Optical discrepancies between the various components of the eye cause a majority of the human population to have some form of refractive error. People who are unable to bring distant objects into clear focus are nearsighted, or myopic. Myopia can be caused by the front of the cornea being too curved or the eyeball being too long. In either case, with the lens as flat as it can be, the image of distant objects focuses in front of, rather than on, the retina.

Neuroscience, Sinaur Associates (QP355.2.N487 1997)

Perhaps you had idly noticed that a lot of people need glasses these days. Maybe some of you have even wondered what we all did before glasses were invented. A few of those might have even considered the possibility that we didn't need glasses, as a people, until recently.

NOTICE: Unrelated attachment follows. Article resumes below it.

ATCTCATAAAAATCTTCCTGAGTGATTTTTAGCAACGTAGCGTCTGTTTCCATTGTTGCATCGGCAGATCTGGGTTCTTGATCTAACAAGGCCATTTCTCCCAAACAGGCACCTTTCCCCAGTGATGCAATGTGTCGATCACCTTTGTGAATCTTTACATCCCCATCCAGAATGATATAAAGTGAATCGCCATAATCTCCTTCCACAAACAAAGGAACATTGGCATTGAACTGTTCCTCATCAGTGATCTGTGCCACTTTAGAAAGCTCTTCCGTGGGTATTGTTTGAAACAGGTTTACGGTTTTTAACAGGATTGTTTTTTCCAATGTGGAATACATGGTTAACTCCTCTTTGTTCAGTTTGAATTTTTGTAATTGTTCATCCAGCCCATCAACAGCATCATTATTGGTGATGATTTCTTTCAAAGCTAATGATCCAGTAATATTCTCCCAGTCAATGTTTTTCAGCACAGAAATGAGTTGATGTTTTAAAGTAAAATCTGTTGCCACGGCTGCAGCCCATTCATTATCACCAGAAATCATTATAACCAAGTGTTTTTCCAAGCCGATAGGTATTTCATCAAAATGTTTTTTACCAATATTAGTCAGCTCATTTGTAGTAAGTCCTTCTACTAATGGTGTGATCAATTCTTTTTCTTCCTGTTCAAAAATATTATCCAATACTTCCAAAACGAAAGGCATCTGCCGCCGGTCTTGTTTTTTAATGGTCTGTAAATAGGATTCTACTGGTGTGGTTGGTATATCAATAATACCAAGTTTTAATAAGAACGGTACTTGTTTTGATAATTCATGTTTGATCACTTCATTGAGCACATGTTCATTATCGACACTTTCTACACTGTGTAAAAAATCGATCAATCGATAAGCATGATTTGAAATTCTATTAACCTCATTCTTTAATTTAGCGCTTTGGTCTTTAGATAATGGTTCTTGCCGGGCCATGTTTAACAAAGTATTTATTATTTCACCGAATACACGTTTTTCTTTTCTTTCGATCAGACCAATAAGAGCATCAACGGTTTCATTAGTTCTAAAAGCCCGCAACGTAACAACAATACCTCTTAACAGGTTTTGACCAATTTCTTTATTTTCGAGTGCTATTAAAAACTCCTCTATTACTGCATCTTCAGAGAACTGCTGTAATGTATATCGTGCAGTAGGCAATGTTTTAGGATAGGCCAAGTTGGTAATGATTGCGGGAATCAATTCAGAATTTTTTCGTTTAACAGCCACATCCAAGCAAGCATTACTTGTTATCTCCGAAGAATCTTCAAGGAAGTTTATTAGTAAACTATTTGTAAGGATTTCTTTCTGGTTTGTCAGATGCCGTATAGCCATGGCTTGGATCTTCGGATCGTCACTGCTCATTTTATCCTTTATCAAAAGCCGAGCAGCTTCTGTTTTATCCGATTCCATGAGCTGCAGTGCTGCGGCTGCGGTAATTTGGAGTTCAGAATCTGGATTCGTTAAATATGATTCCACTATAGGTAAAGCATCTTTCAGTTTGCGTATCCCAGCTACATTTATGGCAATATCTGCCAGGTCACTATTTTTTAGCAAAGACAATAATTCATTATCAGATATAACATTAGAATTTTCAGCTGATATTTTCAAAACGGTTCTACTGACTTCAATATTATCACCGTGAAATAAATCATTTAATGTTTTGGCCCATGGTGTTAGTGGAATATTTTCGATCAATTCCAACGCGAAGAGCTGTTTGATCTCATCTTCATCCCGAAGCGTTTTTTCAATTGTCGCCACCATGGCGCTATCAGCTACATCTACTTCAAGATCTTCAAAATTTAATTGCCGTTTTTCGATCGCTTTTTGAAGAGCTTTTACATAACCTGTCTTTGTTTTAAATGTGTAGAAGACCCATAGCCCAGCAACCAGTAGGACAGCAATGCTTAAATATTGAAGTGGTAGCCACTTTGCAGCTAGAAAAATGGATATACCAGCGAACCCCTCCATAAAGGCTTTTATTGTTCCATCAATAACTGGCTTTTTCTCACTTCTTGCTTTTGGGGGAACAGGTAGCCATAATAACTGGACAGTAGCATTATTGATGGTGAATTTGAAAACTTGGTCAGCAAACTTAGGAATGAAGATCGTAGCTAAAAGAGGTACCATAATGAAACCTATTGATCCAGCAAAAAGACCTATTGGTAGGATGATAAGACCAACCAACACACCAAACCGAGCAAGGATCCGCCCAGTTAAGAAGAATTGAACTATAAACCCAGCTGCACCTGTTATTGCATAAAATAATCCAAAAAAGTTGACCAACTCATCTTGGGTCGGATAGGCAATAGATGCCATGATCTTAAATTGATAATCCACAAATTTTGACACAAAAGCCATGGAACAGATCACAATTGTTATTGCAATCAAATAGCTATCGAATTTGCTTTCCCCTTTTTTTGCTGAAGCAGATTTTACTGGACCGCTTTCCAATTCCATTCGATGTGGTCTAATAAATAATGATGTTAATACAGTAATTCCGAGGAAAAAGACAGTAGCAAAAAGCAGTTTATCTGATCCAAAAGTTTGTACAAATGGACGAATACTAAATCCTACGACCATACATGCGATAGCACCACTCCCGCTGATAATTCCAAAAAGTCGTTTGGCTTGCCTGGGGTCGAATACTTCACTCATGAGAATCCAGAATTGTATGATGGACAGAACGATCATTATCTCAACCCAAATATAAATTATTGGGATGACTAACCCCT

According to a 1995 Cornell University study, "Nearsightedness now affects from 20 percent of some populations to 80 percent of others in the United States and Europe, and up to 90 percent in Far East countries."

There are two prevailing theories for this:

  • Environmental: all the "near work" we do in modern society (reading, computers, time spent inside buildings, etc) has adverse effects on eye development.
  • Genetic: corrective lenses, which conclusively date back approximately 700 years, have kicked the natural selection-driven evolution process into reverse for eyesight, and 20/20 vision happened to be a recessive trait.

My*o"pi*a (?), n. [NL. See Myope.] Med.

Nearsightedness; shortsightedness; a condition of the eye in which the rays from distant object are brought to a focus before they reach the retina, and hence form an indistinct image; while the rays from very near objects are normally converged so as to produce a distinct image. It is corrected by the use of a concave lens.

 

© Webster 1913.

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